“Hey Mary, what’s brocade?”
“You ever notice how Mimaw never says ‘my sofa’, but says ‘my brocade sofa’? What’s brocade?”
“I asked Dad once, he said Mimaw has a need to proclaim she has the best sofa.”
Before we reached a conclusion about Dad’s aversion to lamb cake, or why Ma agreed to broach the subject with Mimaw, we were called in for lunch.
There wasn’t time the following week for any mystery solving. Ma called Mimaw, and convinced her not the bring the lamb cake. She promised Dad there would only be German Chocolate and carrot cake for dessert. We helped her clean the house, and she helped us pick out dresses and hats. She promised us if we stayed out of her way while she baked there would be time to color eggs. Easter Sunday finally arrived. It was the only Sunday we looked forward to attending church services because we could show off our new outfits. Mary was especially proud that year because Ma agreed it was time for her to graduate from a wide brimmed bonnet and tights to a pillbox hat and pantyhose. Dad smiled and called her Jackie Kennedy when she came out of her room.
Ma gave Dad the last-minute rundown.
“After church, just drop us off, and head over to Mimaw’s. I’ll call her to let her know you’re on the way. And no stopping for gas or cigarettes, you know she’ll be waiting outside on the front porch for you.”
“No problem, hon.” Usually he sounded like a beaten down man, but today he was almost perky. He was still Mimaw’s chauffeur, but he was through choking down her offering. During Mass his Alleluias and Amens inspired the congregation to lift their voices even higher. Pastor Paul clasped Dad’s hand with both of his after the service.
“Amen, Brother Rich. I heard the voice of our Risen Lord in your hearty responses and you filled our small church with blessings. Your happiness inspired the whole congregations to partake in His goodness.”
“Uh, thanks,” Dad mumbled. Ma saved him from more theological compliments. She squeezed Dad’s hand, and thanked Pastor Paul for a lovely service.
“You’ll have to excuse us, Pastor. Rich still has to pick up my mother, and I have a ham to take out of the oven.”
After we were out of earshot, Ma let out a laugh.
“I swear to God, Rich, I didn’t realize cake could lift your spirits to such heights.”
Dad slid behind the wheel, and looked serious for a moment.
“Don’t take this the wrong way, May. I know you love me, and everything…but this week, I listened to you stand up to Mimaw, and watched you sing while you bake. It’s…I don’t know how to say this right…May, you take such good care of things. You listen to Mimaw, handle the kids, the house. You’re the most popular neighbor around here. Jeez, even those Christian crones at church can’t gossip about you. People feel like they matter when they’re around you. And now, I feel like I matter.”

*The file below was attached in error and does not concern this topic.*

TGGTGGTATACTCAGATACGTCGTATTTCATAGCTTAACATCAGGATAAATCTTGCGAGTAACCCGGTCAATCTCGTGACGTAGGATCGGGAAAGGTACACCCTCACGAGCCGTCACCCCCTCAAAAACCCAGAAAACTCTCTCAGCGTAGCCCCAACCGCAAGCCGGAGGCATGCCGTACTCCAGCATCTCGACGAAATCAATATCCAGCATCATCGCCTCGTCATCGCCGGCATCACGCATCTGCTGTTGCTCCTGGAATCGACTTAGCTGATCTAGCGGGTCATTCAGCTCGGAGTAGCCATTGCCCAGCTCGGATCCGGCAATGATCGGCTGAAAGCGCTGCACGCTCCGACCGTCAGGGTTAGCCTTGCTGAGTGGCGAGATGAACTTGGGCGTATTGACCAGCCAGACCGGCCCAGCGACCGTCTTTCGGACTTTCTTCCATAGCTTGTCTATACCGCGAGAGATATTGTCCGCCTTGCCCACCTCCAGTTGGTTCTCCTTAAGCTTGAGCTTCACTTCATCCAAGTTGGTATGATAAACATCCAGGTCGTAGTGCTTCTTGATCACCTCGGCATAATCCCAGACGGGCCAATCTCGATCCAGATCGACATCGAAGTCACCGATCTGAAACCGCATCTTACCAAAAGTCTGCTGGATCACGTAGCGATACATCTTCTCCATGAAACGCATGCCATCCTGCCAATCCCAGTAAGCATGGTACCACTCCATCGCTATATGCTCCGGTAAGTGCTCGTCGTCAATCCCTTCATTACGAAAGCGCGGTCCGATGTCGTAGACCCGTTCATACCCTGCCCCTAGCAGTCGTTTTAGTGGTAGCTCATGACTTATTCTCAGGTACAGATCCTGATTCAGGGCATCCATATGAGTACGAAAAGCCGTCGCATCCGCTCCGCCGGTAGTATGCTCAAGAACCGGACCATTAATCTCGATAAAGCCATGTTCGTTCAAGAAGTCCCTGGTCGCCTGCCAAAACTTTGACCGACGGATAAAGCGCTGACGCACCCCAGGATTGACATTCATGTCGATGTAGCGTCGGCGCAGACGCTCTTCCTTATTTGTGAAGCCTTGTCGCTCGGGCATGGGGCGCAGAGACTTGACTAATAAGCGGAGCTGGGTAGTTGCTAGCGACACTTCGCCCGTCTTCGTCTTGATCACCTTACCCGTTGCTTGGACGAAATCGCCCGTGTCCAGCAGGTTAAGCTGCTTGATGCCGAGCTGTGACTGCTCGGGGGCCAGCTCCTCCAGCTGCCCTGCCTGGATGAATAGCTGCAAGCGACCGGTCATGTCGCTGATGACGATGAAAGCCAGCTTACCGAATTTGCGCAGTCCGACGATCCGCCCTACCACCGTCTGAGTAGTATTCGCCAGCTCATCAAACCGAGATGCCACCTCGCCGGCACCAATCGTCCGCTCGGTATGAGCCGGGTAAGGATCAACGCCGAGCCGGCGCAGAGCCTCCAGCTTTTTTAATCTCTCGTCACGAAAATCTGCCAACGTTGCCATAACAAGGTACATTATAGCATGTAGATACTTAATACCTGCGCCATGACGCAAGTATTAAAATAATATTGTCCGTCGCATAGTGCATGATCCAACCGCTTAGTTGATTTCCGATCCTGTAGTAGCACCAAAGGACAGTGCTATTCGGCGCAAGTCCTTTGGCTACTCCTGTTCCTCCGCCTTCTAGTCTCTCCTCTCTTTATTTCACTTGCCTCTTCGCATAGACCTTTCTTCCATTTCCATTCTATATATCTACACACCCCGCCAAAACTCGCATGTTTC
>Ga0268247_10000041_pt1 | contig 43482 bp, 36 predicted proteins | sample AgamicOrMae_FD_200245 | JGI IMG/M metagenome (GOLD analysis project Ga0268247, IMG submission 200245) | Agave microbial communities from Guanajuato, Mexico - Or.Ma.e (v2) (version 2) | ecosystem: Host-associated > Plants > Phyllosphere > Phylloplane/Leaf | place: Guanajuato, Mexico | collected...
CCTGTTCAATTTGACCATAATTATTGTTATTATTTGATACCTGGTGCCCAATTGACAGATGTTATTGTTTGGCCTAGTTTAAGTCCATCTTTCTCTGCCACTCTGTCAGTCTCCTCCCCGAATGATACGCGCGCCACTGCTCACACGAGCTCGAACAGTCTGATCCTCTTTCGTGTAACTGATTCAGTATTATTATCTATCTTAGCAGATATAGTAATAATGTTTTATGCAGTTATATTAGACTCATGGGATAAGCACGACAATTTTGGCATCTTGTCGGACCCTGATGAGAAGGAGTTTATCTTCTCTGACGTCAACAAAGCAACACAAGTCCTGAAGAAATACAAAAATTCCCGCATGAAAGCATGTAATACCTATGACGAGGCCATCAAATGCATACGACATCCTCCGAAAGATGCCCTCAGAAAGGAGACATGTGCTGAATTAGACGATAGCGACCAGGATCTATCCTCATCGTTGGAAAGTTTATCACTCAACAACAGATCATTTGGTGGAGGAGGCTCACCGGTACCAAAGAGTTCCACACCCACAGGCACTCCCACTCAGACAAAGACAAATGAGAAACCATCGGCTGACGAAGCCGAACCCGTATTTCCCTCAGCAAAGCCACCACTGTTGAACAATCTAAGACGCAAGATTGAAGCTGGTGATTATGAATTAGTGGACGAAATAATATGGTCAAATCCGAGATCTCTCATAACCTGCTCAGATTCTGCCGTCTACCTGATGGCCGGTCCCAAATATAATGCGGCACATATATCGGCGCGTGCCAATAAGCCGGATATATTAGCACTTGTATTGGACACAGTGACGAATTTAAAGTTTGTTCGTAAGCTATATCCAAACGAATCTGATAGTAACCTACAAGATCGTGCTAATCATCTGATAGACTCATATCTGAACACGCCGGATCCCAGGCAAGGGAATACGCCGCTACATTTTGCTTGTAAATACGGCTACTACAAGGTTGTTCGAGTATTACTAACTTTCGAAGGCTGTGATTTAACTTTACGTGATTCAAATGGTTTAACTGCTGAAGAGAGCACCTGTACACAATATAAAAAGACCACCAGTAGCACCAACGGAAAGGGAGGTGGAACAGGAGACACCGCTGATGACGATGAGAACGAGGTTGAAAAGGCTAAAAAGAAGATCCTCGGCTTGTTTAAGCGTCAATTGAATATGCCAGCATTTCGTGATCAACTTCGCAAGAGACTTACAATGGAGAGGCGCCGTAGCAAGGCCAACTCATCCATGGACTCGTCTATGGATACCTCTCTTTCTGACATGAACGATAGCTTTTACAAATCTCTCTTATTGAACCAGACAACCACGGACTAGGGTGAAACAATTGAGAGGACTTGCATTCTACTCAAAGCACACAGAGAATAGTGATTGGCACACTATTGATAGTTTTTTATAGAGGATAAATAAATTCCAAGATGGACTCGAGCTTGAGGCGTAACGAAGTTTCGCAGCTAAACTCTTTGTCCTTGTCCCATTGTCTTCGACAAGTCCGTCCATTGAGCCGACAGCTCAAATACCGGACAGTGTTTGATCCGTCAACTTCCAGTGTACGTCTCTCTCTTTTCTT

The silence in the car lasted all the way home. Not an uncomfortable, I’m-not-talking-to-you-after-a-fight silent. Or an I’m-so-bored grumpy silent. Or an invisible, if-I-stay-real-quiet-no-one-will-know-I’m-here silent. No, it was a perfect, my-heart-is-too-full-to-hold-anymore-goodness kind of quiet. Ma scooched over next to Dad, and laid her head on his shoulder. They held the pose the whole drive home. We sat back, and, I swear to God-no lie, the three of us held hands. No hidden hand spit or squeeze the fingers either. A perfect ride home.
Dad dropped us off, and before long the aunts, uncles, and cousins poured into our home. The perfect chaos of our noisy family replaced the perfect quiet we felt after mass. The uncles helped us serve whiskey sours to the women, and beers to the men. We refilled the bowls of nuts and chips, while Ma and the aunts moved between the kitchen and the dining room. Right before Dad and Mimaw were due, Ma told us to pick up the empty glasses and bottles. It was our favorite job because we could sneak the whiskey-sour marinated cherries from the bottom of the glasses before Ma or one of the aunts dumped the ice and washed them. The front door slammed. My cue to take Mimaw’s coat.
“Now make sure you hang it up, Audrey. Don’t just lay it on the bed,” Mimaw said.
“She knows what to do,” Dad replied with his head down.
“I’m just making sure I don’t carry everyone’s lint home with me.”
“I said, she knows what to do.”
In thirty seconds Mimaw sucked the perfect out of the gathering. The women scurried into the kitchen. The men grabbed another beer, not to be sociable, but because they knew they needed something to get through the next couple of hours with Mimaw. I noticed the package Dad carried when he pushed past me on his way to the kitchen.
“And watch how you’re holding the cake, Rich. We can’t have a decapitated lamb at the table. It’ll be all your fault though. There is no extra frosting for repairs. So. You. Be. Careful.” She raised her voice on each word because he didn’t answer with his usual ‘Uh-huh.’